Photo credit: Dodge

The original Dodge Viper was hailed as a concept car for the road, a 1960s throwback with 1990s performance. But there was at least one little detail that didn’t transfer from concept to production.

Photo credit: Dodge

Above is the Dodge Viper R/T10 concept car, built in 1989. This was after the idea of a V8 engine was rejected, but before the car was approved for production, before the car was tested for production, before the car actually started shipping out to customers all the way in the start of 1992.

Photo credit: Dodge

In those years, the Viper changed very little from its original concept form to the showroom model, so little that it’s hard to even tell the difference until you notice...

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...the side mirrors integrated into the windshield.

Photo credit: Dodge

This. Is. Incredible.

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Never have I seen such masterfully and beautifully designed and integrated door mirrors as these. Let’s enhance.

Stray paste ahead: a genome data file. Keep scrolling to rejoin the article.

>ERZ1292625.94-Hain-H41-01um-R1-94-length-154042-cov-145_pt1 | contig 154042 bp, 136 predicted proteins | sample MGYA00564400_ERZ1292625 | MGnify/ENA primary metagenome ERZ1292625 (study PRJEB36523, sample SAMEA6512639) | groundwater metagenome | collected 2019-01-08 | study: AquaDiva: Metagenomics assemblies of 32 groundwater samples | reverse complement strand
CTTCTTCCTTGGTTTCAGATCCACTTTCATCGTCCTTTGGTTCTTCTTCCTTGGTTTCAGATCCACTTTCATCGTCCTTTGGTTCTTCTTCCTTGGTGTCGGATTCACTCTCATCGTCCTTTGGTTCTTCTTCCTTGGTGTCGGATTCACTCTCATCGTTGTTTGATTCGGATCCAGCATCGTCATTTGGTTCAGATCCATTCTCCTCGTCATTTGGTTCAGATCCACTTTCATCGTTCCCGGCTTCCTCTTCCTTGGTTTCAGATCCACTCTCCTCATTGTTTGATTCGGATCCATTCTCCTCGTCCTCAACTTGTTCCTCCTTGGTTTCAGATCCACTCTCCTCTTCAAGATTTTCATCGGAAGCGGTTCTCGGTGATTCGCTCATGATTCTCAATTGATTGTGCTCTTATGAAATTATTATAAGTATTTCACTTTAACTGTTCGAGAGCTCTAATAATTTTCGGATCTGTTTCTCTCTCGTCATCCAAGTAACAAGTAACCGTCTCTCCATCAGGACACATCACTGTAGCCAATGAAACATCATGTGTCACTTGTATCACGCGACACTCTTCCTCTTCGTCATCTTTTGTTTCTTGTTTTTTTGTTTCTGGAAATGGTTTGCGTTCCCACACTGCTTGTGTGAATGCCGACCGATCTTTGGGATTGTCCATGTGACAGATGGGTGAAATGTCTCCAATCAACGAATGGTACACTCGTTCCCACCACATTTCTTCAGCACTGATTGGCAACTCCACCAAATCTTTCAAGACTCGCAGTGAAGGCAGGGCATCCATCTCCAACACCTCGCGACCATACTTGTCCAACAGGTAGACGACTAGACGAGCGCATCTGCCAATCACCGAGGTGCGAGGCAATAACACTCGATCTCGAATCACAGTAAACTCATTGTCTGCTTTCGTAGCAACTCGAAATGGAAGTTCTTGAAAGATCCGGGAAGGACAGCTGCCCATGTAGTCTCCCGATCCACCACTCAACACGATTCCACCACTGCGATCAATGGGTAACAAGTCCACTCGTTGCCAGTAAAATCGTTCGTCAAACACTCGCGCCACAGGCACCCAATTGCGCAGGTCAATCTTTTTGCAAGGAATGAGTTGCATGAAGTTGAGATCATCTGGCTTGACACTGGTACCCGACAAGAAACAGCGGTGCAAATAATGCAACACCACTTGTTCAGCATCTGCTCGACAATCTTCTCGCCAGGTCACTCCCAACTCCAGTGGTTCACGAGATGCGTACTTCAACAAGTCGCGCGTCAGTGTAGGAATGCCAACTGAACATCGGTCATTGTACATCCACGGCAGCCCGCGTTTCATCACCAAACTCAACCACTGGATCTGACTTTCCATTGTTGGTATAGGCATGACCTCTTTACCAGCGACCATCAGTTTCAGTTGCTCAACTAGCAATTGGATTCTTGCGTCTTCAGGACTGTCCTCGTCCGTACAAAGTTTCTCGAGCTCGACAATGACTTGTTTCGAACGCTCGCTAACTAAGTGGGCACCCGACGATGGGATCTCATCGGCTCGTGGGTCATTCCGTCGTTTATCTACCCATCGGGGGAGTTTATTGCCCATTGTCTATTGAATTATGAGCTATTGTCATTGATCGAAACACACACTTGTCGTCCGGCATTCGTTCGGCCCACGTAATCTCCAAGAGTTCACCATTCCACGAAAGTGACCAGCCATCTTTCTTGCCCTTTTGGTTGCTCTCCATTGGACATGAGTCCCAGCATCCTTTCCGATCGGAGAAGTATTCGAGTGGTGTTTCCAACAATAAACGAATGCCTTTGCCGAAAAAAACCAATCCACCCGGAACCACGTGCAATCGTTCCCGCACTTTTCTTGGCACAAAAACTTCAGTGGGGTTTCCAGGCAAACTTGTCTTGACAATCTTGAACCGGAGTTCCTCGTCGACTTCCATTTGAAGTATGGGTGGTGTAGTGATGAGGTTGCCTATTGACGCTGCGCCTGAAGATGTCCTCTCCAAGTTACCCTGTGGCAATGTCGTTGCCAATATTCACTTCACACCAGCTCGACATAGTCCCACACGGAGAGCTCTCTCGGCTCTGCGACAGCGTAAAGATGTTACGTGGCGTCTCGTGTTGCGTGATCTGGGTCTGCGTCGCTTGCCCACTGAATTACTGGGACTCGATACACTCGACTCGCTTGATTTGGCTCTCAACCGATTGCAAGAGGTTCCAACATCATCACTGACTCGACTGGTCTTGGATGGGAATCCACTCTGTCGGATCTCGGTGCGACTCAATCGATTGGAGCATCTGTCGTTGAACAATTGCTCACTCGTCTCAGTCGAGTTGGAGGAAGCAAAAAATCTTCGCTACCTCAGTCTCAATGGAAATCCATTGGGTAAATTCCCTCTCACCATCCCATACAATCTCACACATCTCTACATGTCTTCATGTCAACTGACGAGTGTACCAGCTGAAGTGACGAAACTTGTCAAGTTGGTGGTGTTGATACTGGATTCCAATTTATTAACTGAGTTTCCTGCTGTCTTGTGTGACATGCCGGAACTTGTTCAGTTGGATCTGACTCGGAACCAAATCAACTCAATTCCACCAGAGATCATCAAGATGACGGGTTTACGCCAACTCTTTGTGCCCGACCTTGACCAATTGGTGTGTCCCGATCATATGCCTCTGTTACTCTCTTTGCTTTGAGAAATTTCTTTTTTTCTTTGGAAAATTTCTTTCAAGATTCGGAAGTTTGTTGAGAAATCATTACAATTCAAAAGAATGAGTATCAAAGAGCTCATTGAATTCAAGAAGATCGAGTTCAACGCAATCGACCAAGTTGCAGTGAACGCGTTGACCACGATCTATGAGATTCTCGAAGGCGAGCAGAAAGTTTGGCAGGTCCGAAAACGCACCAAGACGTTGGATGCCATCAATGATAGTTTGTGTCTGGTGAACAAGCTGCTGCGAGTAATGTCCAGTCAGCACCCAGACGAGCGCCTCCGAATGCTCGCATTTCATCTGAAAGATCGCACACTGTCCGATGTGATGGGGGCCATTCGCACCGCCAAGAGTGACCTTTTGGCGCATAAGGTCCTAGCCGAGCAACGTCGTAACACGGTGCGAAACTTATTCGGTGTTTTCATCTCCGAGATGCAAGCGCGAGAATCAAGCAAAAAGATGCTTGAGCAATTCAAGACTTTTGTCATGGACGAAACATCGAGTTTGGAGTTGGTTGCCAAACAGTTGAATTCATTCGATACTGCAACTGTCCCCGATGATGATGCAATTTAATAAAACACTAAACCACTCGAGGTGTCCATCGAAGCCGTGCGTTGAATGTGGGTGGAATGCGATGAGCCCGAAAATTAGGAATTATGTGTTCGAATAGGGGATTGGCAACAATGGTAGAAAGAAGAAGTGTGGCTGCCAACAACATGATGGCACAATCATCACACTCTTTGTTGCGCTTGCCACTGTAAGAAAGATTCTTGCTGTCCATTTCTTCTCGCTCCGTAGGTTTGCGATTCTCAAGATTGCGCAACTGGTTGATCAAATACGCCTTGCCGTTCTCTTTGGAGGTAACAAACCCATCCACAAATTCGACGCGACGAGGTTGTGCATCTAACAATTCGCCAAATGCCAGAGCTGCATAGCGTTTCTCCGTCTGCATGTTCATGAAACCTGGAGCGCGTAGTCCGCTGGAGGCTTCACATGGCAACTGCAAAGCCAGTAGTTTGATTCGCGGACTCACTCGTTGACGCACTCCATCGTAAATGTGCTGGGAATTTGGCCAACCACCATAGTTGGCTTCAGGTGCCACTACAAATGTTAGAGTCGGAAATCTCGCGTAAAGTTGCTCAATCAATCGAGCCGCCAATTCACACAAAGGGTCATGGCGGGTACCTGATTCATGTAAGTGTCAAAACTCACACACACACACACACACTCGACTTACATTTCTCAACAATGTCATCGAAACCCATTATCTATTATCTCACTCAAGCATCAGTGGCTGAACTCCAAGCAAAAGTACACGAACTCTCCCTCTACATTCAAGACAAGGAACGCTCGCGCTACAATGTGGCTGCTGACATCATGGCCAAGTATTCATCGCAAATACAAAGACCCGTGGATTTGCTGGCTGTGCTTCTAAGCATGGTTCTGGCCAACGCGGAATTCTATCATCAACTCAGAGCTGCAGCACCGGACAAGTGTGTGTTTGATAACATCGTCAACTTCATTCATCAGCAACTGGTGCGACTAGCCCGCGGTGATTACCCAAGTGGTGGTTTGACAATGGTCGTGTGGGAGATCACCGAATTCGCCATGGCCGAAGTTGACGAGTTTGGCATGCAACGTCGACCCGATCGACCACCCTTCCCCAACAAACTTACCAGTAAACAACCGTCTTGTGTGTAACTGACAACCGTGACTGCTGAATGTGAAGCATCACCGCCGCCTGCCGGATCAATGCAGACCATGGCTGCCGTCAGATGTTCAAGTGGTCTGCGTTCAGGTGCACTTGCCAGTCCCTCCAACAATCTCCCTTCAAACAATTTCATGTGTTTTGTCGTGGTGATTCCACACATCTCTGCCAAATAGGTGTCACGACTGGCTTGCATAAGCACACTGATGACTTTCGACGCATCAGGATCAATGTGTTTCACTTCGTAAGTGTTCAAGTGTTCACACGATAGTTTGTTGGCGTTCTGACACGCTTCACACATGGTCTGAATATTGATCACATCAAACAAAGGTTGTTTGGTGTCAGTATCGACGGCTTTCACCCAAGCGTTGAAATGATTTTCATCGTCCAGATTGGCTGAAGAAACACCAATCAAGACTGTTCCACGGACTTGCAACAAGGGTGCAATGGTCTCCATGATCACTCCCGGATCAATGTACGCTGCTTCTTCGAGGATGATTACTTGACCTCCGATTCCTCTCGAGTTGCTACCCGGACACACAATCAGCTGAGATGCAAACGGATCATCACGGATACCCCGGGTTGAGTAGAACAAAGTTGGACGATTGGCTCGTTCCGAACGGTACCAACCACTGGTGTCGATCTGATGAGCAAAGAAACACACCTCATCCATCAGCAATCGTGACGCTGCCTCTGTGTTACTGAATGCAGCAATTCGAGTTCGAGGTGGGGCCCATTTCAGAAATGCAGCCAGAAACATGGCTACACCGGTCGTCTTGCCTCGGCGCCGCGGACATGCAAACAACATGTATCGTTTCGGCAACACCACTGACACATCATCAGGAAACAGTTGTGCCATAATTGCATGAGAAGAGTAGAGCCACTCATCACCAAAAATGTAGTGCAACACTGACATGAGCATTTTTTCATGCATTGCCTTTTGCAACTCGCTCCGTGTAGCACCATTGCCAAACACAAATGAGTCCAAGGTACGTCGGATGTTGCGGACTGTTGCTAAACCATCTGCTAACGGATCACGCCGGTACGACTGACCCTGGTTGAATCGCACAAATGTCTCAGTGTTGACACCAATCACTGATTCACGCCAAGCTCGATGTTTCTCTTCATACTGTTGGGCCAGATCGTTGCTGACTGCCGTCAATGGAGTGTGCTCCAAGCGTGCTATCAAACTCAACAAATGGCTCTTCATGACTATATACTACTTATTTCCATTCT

Photo credit: Dodge

And yes, they are actually door mirrors. These things may fit flush with the speedster-style cut-down front glass, but they’re actually mounted directly to the door itself. The fitment is extremely choice.

Photo Credit: AP

Here’s the-man-shut-out-from-Ford Lee Iacocca showing off how that worked back in early ‘90. You can see the ( shaped mirror above.

Photo Credit: AP

What is Lee doing with his tongue there? I do not know. Is it a snake thing? Maybe it’s a snake thing. Who is to blame him, that car is sweet. Now, not every pre-production Dodge Viper had this treatment. In fact, only this ultra-early show car did, along with some early clay modeling. That’s a bummer.

Photo credit: Dodge

There’s lots to enjoy about the original Viper concept, like the glimpse you get at the headers through the open front fender, or the center-locking hubs on the three-spoke wheels. (Imagine that last sentence typed in neon pink and aqua, for extra cheesiness.)

Photo credit: Dodge

But really, it’s those mirrors that I wished had made it onto the road. So cool.